Happy Birthday Pete Reiser

On March 17, 1919, St. Patrick's Day, Pete Reiser was born in St. Louis, Mo. He played for the Dodgers from 1940-48 and in 1941 he led the team to its first National League pennant since 1920.

He led the league in hitting (.353) an was second in the Most Valuable player voting. He was sixth in MVP voting in 1942 and after three years in the service, ninth in 1946.

A three-year all-star, Reiser crashed into numerous outfield walls during his career chasing, and catching, many long hits and the accumulated injuries ended his career as a starting player.

He hung on until 1952 before retiring at age 33. He later was a successful Dodgers minor league manager and died on October 25, 1981.

Leo Durocher, who managed the Dodgers when Reiser played in Brooklyn, said "Pete Reiser might have been the greatest baseball player I ever managed had he not been injured."

Bill Heinz wrote in his book "Once They Heard the Cheers," "Maybe Pete Reiser was the purest ball player of all time. There is no way of measuring that sort of thing, but when a man of incomparable skill, with full knowledge of what he is doing, destroys those skills and puts his life on the line in the pursuit of his endeavor as no man in all the game ever has, perhaps the is the truest of them all.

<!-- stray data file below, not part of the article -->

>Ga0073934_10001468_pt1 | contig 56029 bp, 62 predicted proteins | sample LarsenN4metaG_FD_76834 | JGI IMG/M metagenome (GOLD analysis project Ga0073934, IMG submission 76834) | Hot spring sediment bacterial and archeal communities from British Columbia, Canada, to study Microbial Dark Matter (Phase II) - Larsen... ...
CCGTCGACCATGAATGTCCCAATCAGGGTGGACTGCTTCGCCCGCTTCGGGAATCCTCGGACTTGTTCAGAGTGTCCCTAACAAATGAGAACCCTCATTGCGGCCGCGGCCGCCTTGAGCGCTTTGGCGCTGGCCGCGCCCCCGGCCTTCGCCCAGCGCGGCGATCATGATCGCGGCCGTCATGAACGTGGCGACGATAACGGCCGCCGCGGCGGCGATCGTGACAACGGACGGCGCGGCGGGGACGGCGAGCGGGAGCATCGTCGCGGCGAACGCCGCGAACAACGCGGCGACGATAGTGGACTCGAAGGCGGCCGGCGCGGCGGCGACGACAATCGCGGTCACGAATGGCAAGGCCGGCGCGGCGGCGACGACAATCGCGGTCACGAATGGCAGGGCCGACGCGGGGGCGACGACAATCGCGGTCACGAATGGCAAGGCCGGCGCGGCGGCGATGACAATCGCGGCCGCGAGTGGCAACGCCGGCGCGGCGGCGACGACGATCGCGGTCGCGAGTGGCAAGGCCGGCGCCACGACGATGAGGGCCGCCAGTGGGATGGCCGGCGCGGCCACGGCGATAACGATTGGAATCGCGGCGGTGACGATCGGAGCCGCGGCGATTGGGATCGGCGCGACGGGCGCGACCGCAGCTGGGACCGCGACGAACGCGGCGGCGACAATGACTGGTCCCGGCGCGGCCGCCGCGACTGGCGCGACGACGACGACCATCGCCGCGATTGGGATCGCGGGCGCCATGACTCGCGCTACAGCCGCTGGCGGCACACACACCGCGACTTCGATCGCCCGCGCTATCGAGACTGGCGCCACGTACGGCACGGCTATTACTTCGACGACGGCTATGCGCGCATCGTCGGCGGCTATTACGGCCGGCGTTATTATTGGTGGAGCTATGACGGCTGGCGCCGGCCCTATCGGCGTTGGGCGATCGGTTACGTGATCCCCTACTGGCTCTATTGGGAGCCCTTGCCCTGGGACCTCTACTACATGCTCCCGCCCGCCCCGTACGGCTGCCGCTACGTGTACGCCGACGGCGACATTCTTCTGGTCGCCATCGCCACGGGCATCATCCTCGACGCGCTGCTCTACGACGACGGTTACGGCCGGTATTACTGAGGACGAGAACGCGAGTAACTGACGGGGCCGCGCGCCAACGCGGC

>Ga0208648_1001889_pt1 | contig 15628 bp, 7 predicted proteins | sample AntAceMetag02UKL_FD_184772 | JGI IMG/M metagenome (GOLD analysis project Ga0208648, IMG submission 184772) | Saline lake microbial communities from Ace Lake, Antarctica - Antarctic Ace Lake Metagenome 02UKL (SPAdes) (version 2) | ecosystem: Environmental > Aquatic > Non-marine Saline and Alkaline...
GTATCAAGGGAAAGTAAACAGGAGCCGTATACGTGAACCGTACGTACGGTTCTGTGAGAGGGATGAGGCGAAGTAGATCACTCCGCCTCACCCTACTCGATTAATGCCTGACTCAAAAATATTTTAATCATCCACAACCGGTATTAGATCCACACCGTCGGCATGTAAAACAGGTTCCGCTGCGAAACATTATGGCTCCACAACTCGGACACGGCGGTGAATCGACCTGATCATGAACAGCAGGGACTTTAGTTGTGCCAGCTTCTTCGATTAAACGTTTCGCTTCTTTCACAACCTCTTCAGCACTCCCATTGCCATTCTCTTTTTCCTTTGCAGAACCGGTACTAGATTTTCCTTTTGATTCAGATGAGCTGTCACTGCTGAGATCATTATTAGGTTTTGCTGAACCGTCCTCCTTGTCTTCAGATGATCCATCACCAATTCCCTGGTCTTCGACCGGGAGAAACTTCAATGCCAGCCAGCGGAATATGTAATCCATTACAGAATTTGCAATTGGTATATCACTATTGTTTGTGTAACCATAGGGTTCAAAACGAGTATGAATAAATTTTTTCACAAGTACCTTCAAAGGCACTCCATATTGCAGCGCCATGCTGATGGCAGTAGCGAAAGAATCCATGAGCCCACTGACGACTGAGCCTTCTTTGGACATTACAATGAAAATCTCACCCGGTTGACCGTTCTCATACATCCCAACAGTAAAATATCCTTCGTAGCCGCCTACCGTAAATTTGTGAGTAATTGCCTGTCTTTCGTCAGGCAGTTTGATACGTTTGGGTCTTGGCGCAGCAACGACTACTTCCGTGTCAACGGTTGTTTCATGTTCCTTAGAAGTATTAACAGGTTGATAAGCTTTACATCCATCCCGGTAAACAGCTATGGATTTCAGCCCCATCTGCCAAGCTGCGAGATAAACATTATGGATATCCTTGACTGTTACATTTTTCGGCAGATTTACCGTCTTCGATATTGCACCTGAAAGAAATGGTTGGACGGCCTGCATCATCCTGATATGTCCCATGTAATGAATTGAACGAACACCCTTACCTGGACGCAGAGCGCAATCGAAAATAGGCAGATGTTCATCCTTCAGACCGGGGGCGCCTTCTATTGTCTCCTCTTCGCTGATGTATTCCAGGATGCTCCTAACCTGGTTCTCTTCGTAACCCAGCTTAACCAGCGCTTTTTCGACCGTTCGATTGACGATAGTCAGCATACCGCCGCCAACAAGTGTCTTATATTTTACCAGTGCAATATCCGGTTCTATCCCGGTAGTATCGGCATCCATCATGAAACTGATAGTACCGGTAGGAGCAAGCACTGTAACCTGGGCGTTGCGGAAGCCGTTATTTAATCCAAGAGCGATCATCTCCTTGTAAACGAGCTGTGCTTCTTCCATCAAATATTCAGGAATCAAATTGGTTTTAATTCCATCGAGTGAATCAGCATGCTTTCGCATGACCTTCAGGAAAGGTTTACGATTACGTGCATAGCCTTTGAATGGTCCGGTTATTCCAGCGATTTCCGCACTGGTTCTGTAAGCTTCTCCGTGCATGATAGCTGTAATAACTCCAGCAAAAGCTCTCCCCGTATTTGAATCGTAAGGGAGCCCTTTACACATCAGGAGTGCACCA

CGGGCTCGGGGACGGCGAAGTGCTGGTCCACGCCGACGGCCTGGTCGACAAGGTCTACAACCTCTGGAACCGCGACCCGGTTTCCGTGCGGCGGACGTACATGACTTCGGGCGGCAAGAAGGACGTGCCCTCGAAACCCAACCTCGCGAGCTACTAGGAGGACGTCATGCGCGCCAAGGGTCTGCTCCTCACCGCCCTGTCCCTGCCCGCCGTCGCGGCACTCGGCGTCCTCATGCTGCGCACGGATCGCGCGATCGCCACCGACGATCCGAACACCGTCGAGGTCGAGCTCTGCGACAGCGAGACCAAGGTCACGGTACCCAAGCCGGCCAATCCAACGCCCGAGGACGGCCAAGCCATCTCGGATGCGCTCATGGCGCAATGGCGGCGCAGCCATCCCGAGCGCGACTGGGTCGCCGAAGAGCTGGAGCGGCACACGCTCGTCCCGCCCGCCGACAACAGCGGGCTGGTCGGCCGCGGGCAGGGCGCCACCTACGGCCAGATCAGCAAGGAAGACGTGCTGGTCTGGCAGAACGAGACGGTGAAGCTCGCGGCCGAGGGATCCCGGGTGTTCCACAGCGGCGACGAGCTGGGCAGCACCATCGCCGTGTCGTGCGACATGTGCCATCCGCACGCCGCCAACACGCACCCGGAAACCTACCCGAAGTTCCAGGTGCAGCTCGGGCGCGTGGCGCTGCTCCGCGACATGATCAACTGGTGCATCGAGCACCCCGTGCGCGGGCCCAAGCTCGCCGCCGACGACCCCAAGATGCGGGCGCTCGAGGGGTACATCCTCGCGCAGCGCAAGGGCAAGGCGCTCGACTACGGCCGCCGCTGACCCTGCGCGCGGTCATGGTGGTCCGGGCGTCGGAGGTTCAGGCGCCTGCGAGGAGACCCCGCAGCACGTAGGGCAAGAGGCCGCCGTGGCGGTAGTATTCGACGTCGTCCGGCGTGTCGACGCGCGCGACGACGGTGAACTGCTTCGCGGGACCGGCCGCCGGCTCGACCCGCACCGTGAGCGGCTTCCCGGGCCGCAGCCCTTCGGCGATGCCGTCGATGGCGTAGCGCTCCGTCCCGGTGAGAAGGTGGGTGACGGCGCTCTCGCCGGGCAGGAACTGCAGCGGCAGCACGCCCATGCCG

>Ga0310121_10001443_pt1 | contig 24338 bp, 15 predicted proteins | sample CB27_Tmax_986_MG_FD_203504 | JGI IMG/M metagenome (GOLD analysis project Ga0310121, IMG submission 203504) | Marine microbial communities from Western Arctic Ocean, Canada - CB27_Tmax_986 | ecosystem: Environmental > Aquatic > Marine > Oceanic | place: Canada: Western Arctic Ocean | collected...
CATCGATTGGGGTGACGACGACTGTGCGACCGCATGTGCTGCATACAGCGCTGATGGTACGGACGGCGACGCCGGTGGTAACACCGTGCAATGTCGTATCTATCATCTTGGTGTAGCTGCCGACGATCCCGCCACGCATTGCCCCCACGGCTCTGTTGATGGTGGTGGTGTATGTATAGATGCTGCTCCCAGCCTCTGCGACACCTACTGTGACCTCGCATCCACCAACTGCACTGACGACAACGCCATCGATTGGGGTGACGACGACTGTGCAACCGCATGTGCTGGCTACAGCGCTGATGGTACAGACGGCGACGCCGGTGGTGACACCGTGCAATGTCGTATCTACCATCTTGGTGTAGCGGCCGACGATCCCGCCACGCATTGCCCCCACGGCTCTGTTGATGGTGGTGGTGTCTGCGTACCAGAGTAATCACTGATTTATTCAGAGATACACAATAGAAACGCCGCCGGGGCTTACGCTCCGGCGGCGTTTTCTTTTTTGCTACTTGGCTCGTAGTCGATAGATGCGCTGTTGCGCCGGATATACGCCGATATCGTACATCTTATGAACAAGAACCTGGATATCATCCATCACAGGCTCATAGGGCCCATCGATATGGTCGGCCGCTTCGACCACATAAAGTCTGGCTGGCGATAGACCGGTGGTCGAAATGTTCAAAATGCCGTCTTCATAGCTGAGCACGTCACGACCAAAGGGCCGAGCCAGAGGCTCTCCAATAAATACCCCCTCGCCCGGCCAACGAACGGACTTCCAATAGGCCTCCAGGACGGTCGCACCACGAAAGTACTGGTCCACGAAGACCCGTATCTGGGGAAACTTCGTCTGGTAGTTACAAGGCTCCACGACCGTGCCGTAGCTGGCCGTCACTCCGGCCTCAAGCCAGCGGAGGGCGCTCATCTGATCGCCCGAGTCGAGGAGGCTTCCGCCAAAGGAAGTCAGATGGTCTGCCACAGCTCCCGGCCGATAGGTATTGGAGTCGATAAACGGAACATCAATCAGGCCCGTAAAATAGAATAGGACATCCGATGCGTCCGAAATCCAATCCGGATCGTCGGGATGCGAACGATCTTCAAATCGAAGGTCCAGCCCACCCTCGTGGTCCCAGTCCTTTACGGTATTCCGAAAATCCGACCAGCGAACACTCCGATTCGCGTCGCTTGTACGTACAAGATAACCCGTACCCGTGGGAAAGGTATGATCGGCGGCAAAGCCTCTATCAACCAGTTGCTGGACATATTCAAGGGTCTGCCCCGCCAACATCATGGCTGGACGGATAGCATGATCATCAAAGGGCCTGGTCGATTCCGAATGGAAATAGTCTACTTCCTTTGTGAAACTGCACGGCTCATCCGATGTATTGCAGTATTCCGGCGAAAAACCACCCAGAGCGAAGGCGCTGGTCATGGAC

Other News on this special date:

On this day in 1871 the National Association of Professional Baseball Players is founded as the first step in organizing the National League in 1876. The entry fee for a franchise is $10.

In 1886 The Sporting News, once called the "Bible of Baseball" published its first issue.

In 1946 The Dodgers and Montreal stage an exhibition game at Daytona Beach, Florida, marking the first appearance of an integrated team in organized baseball in the century. A crowd of 3,100 at City Island Park, later renamed Jackie Robinson stadium in 1990, saw Robinson play shortstop for the Montreal team.

In 1965 Jackie Robinson signed with ABC as part of their Major League television crew, becoming the first black broadcaster to receive a network position.

1966 Sandy Koufax and Don Drysdale, who are holding out together, signed a movie contract to prove they would retire from baseball if their demands (about a three-year, $333,000 salary for each of them). They didn't get the raise they asked for but both topped $100,000.

In 1969 St. Louis trades Orlando Cepeda for Atlanta catcher/first baseman Joe Torre. Atlanta made the playoffs with Cepeda's help and Torre became the National League MVP in 1971.

In 1999 Toronto fired manager Tim Johnson, a former Dodgers minor league manager, who had recently lied that he had been under fire in the Vietnam war.

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